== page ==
The Eagles pulled off one trade, for former Pro Bowl running back Jay Ajayi, and were trying to do even more. Not a surprise as GM Howie Roseman is very much in the mold of Beane and comes from a less-traditional background and has always been inclined to think boldly. Ditto for Seattle’s John Schneider, who along with head coach Pete Carroll typically think “outside the box” and who have embraced trades significantly since taking over there; their acquisition of left tackle Duane Brown has the potential to be the most impactful of all deadline maneuvers.
Of course, these go-getters also aren’t inclined to wait until the last second in most cases, risking late snags and missed deadlines that can scuttle trades (yeah, Browns and Bengals, I’m talking to you) and guys like Schneider and Roseman and Beane and Lynch have had their toes deep in trade waters for weeks leading up the deadline, taking the temperature of other teams and getting prepared to pounce. Kudos to all of them for having conviction in their beliefs and being willing to break from some norms to improve their rosters. Especially while teams like the Giants, who could have begun preparing for the future, once again sat out a deadline with a struggling team, because, well, that’s not the Mara way. Times, they are a changing, I believe.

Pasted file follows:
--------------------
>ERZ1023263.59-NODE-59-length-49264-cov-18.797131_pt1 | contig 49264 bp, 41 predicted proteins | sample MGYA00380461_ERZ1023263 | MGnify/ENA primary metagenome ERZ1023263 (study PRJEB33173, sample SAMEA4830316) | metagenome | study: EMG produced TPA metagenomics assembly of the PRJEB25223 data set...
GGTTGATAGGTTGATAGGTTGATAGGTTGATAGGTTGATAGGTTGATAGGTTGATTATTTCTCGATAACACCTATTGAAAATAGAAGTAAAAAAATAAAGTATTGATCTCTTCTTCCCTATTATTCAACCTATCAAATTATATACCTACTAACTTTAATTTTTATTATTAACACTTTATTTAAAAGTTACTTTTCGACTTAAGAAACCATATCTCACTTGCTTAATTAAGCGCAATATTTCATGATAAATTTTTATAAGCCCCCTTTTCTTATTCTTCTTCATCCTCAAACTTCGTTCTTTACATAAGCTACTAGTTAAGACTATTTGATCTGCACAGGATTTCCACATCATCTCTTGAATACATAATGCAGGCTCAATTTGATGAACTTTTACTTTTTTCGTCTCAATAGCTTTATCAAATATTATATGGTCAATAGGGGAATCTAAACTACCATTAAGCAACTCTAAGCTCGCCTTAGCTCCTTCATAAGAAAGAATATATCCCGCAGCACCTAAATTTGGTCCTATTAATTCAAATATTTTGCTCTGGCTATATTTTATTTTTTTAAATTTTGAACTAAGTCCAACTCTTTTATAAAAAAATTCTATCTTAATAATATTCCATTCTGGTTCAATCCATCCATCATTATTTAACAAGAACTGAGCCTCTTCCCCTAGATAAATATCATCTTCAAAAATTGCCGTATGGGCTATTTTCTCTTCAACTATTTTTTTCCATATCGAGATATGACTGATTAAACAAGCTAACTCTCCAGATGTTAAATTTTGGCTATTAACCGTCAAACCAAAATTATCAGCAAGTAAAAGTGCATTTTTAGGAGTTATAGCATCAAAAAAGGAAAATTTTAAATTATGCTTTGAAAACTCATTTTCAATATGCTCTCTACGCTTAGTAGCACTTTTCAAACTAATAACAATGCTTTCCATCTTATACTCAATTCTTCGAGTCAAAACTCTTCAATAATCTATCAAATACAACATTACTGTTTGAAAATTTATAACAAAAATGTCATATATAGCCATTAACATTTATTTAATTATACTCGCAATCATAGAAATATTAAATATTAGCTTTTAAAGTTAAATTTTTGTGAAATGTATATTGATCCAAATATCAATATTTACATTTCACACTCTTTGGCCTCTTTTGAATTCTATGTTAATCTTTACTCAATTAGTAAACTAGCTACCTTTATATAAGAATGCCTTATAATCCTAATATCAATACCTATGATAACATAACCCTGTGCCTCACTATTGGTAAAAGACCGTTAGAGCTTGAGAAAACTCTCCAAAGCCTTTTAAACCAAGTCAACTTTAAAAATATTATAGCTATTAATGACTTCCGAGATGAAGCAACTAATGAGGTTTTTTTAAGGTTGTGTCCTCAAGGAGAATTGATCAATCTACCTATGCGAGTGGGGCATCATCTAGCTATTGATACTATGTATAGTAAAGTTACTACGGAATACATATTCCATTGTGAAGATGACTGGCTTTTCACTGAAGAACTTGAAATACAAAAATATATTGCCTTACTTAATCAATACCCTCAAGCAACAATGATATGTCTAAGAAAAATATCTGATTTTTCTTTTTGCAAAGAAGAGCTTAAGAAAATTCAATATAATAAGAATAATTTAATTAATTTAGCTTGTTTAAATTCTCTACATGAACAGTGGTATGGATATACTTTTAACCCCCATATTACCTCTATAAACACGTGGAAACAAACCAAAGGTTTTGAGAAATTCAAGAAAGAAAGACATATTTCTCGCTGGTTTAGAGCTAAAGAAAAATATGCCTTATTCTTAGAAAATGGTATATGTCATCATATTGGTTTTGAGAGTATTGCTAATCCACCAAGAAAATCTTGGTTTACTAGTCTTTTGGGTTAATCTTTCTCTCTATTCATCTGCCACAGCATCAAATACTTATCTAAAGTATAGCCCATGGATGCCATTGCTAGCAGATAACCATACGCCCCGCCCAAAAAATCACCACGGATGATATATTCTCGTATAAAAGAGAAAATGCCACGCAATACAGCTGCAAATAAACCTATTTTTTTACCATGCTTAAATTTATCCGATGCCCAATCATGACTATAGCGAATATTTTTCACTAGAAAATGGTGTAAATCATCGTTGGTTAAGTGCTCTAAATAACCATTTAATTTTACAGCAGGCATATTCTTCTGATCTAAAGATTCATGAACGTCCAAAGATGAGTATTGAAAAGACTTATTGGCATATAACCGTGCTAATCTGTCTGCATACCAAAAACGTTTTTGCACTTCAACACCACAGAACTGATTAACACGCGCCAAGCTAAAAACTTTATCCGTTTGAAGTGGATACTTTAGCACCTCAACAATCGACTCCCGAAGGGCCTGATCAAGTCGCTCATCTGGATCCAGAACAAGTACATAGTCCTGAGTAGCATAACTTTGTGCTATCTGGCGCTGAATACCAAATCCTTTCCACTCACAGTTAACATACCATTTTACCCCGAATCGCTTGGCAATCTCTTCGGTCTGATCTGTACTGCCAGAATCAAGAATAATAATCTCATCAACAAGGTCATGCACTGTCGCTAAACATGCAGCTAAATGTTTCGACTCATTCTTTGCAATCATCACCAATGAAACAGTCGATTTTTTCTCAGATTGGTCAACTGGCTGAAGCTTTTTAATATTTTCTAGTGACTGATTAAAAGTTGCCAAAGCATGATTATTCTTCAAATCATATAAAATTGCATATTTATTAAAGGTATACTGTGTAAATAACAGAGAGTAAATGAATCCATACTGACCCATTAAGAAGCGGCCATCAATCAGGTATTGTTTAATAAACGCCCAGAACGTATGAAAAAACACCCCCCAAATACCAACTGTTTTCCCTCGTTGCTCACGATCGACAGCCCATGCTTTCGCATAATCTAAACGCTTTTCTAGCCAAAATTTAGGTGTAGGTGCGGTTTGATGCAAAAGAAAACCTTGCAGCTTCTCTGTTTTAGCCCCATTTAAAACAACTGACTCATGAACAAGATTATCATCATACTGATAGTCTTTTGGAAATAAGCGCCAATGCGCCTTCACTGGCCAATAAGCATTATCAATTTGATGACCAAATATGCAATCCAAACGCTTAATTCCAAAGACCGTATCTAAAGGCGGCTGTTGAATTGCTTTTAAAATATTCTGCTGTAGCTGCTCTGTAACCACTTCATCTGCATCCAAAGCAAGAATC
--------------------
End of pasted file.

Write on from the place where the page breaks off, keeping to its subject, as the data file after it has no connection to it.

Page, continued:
Now let’s just get the Competition Committee to take this inertia and activity and push it forward by starting an initiative to move the deadline back two more weeks. Put it after Week 10, as so many GMs have suggested to me privately, and give teams a little more time to separate the haves and have-nots, and give owners who are taking on salary a break (having to pay those check for just seven more weeks rather than nine) and foster a culture even more conducive to the kind of action we take for granted at the MLB, NBA or NHL trade deadline.
The Browns go full Browns
The Browns are often looked at quizzically by their peers and they’ve earned their laughingstock status over time. But the inability to execute a simple trade for a backup quarterback in what other front offices see as a desperate, panic move, may be a new low for them. People are flabbergasted, equally, not only about the inability to turn in signed trade papers in time to consummate an AJ McCarron swap, but also the bizarre willingness to now give up likely the top pick in the second and third round for this particular quarterback.
“It doesn’t make any sense,” said one established AFC executive. “Total panic move to try to save some jobs by winning a game or two, I guess, but they couldn’t even get that right.”
There are no shortage of conspiracy theories making the rounds as well as to whether GM Sashi Brown really wanted to get coach Hue Jackson’s former protégé to Cleveland. What a mess. If anyone on that front office or coaching staff survives this debacle it will come as the biggest shocker ever with the Browns. It’s hard to be this bad this long in this league. And I wouldn’t completely absolve the Bengals, either.
“If someone is giving me a two-and-a-three for McCarron, I’m calling (NFL transaction guru) Ken Fiore and keeping him on the line until I know everything is signed and filed with the league,” said one executive who has been quite active with trades in the past. “I’m making sure we have a deal.”
Patriots blew it with Garoppolo